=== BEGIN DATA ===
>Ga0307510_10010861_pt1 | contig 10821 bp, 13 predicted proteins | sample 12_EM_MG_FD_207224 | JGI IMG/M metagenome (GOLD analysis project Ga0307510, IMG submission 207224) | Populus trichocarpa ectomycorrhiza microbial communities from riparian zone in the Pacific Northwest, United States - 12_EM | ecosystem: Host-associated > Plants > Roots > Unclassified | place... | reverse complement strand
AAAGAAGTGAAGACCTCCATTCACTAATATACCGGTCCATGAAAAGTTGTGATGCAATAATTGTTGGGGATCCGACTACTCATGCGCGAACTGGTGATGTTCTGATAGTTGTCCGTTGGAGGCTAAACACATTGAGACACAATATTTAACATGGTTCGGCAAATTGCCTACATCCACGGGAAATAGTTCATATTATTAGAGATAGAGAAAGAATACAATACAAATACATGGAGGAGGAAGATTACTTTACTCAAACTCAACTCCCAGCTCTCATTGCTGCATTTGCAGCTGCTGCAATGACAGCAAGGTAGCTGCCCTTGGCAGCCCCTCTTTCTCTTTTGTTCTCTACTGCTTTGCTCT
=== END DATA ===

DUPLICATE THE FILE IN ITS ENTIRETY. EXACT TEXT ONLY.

>Ga0307510_10010861_pt1 | contig 10821 bp, 13 predicted proteins | sample 12_EM_MG_FD_207224 | JGI IMG/M metagenome (GOLD analysis project Ga0307510, IMG submission 207224) | Populus trichocarpa ectomycorrhiza microbial communities from riparian zone in the Pacific Northwest, United States - 12_EM | ecosystem: Host-associated > Plants > Roots > Unclassified | place... | reverse complement strand
AAAGAAGTGAAGACCTCCATTCACTAATATACCGGTCCATGAAAAGTTGTGATGCAATAATTGTTGGGGATCCGACTACTCATGCGCGAACTGGTGATGTTCTGATAGTTGTCCGTTGGAGGCTAAACACATTGAGACACAATATTTAACATGGTTCGGCAAATTGCCTACATCCACGGGAAATAGTTCATATTATTAGAGATAGAGAAAGAATACAATACAAATACATGGAGGAGGAAGATTACTTTACTCAAACTCAACTCCCAGCTCTCATTGCTGCATTTGCAGCTGCTGCAATGACAGCAAGGTAGCTGCCCTTGGCAGCCCCTCTTTCTCTTTTGTTCTCTACTGCTTTGCTCT